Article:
# Existence of the Circumcenter, Indirect Proof

The traditional proof of existence of the circumcenter (Euclid IV.5) exploits the transitivity,reflexivity,symmetry,transitivity of equality: if $x=y$ and $y=z$ then $x=z.$ But transitivity is not exclusive to the relation of equality. Below I give another proof depending on transitivity, but this time of the relation "greater than". The proof differs from the standard one in another aspect: it is indirect, meaning that it is in the form reductio ad absurdum. We start with assuming the opposite of what is needed to be proved and logically arrive at a contradiction which shows that the assumption that set off the derivation is false.

Let's start with a remark that the perpendicular bisector of a segment $AB$ consists of points $X$ equidistant to $A$ and $B.$ For every point on the perpendicular bisector of $AB,$ $AX=BX.$ To emphasize that point, I shall use a more explicit notation: $\mbox{dist}(A,X)=\mbox{dist}(B,X).$ As a matter of fact, the perpendicular bisector of $AB$ divides the plane into two half-planes,half-planes,quarters: in one the points are closer to $A,$ in the other to $B.$ The perpendicular bisector serves the border of both half-planes. Three noncollinear points $A,B,C$ form three segments $AB,$ $BC,$ and $CA.$ We wish to prove that the perpendicular bisectors of the three segments concur at a point,parallel,perpendicular,concur at a point. For the proof, assume that they are not and see where this leads us.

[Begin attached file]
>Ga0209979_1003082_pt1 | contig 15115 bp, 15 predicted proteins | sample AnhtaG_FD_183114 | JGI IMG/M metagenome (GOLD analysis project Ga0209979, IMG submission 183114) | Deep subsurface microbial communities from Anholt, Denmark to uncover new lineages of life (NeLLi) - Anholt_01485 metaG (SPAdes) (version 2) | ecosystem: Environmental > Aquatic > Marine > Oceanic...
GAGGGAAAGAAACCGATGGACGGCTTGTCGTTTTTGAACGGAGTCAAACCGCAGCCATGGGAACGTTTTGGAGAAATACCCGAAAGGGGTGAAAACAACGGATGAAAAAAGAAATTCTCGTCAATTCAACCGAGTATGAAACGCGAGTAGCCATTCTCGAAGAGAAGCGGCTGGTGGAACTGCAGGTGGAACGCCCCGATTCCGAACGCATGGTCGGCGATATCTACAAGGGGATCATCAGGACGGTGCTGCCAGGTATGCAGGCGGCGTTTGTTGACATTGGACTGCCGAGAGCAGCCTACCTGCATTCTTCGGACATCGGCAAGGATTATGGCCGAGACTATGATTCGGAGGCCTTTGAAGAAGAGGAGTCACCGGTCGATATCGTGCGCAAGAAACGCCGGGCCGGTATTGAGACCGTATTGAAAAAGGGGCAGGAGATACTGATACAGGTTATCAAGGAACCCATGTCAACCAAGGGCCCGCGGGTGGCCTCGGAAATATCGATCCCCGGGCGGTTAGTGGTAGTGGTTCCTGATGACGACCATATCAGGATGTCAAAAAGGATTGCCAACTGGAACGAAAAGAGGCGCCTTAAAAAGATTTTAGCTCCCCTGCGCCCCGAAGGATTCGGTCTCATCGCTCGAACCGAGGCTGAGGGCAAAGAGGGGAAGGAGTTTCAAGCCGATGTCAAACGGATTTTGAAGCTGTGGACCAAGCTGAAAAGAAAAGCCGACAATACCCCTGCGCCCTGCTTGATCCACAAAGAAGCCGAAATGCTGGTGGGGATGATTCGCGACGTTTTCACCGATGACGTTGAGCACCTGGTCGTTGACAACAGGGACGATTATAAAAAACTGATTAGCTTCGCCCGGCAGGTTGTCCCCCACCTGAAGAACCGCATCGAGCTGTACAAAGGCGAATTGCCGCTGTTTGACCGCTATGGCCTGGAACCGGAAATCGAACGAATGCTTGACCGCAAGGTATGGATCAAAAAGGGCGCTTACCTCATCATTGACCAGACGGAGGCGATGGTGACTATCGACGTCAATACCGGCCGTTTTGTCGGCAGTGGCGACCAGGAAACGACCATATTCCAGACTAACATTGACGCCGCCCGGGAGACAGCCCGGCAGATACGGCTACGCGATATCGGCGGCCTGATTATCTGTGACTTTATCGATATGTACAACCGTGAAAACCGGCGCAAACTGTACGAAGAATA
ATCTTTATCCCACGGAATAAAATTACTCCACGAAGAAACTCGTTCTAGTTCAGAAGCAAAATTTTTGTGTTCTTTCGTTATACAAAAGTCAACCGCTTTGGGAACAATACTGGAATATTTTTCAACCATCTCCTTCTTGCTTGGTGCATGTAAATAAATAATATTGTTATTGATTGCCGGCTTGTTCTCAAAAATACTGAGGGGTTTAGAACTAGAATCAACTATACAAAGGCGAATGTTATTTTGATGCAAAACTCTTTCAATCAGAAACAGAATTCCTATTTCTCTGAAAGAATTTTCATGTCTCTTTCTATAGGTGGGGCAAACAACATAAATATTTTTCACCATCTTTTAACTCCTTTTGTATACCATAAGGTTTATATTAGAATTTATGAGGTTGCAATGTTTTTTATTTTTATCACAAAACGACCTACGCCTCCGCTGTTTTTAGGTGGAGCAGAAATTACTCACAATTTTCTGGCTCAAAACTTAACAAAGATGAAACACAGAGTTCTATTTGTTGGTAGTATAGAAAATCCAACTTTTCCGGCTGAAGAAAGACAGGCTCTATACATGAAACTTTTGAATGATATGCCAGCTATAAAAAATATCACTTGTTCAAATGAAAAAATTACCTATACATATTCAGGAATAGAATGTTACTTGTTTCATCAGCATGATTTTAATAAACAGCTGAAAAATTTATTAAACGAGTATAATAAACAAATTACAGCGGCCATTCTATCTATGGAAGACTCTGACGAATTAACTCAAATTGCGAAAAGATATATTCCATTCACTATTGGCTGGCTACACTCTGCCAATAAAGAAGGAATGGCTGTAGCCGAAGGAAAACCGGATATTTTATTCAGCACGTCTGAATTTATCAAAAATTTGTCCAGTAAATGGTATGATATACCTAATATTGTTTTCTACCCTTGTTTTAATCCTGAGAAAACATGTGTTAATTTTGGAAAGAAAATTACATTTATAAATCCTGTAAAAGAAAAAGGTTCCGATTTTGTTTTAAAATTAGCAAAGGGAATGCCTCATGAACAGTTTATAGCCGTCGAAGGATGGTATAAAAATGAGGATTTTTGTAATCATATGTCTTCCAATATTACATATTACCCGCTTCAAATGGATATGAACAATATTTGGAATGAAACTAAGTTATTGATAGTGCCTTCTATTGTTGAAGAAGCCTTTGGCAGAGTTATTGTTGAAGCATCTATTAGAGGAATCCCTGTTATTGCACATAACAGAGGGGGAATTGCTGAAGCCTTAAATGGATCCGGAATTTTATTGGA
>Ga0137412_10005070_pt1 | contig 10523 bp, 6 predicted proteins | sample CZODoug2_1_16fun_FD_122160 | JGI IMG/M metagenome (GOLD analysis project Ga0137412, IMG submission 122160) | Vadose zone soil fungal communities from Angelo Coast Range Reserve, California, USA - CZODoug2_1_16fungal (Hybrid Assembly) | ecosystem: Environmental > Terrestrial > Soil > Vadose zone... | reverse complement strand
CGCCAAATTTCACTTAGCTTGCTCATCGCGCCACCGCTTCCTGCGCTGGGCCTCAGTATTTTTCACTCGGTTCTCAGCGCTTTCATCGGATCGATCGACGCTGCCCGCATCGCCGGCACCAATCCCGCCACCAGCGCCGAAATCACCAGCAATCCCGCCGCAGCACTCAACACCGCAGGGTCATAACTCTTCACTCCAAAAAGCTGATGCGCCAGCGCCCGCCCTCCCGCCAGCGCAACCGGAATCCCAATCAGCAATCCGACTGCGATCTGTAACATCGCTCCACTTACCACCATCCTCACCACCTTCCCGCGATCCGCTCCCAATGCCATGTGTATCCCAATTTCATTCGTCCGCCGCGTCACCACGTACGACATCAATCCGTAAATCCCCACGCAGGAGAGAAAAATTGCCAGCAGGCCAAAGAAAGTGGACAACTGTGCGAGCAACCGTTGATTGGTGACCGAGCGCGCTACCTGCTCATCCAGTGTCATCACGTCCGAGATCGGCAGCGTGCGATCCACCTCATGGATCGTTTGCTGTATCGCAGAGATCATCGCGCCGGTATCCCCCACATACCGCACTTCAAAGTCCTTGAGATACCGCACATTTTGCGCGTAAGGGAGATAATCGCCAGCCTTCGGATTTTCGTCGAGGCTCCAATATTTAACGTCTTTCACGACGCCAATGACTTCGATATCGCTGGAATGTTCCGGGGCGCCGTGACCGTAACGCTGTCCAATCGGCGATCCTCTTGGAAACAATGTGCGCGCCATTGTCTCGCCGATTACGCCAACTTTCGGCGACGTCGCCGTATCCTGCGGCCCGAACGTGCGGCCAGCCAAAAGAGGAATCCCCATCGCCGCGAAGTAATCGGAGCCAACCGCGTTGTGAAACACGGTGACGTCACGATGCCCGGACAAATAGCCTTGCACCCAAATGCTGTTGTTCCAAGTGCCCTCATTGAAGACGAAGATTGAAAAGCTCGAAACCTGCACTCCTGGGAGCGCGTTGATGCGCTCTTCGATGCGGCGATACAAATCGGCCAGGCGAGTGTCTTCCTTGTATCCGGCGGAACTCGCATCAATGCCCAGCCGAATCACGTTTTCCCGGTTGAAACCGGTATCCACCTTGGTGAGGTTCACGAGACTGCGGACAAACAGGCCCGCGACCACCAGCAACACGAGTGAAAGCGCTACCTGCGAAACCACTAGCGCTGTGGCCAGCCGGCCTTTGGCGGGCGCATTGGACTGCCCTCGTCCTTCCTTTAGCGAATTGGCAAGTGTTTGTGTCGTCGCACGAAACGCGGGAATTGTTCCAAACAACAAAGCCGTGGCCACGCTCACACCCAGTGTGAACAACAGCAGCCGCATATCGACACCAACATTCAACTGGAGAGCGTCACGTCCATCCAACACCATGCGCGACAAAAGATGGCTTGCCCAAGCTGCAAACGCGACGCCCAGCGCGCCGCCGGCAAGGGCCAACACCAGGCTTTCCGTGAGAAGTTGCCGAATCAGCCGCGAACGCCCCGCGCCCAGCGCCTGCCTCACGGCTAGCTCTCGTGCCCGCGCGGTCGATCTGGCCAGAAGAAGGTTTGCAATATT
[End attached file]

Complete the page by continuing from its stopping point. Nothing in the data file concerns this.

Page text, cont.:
According to Euclid, the bisectors of any two segments could not be parallel unless the segments themselves are parallel which is not the case here. It follows that the bisectors (which, by our assumption, are not concurrent) form a triangle: For any point $X$ inside that triangle we have

$\mbox{dist}(A,X)>\mbox{dist}(B,X),\\ \mbox{dist}(B,X)>\mbox{dist}(C,X),\\ \mbox{dist}(C,X)>\mbox{dist}(A,X)$

which is contradictory because, by the transitivity of the relation "greater than", the first two inequalities imply $\mbox{dist}(A,X)>\mbox{dist}(C,X)$ - the opposite of the third inequality. This is a contradiction that reveals the falsity,validity,falsity of our basic assumption that the three bisectors are not concurrent. Therefore they do meet at a point.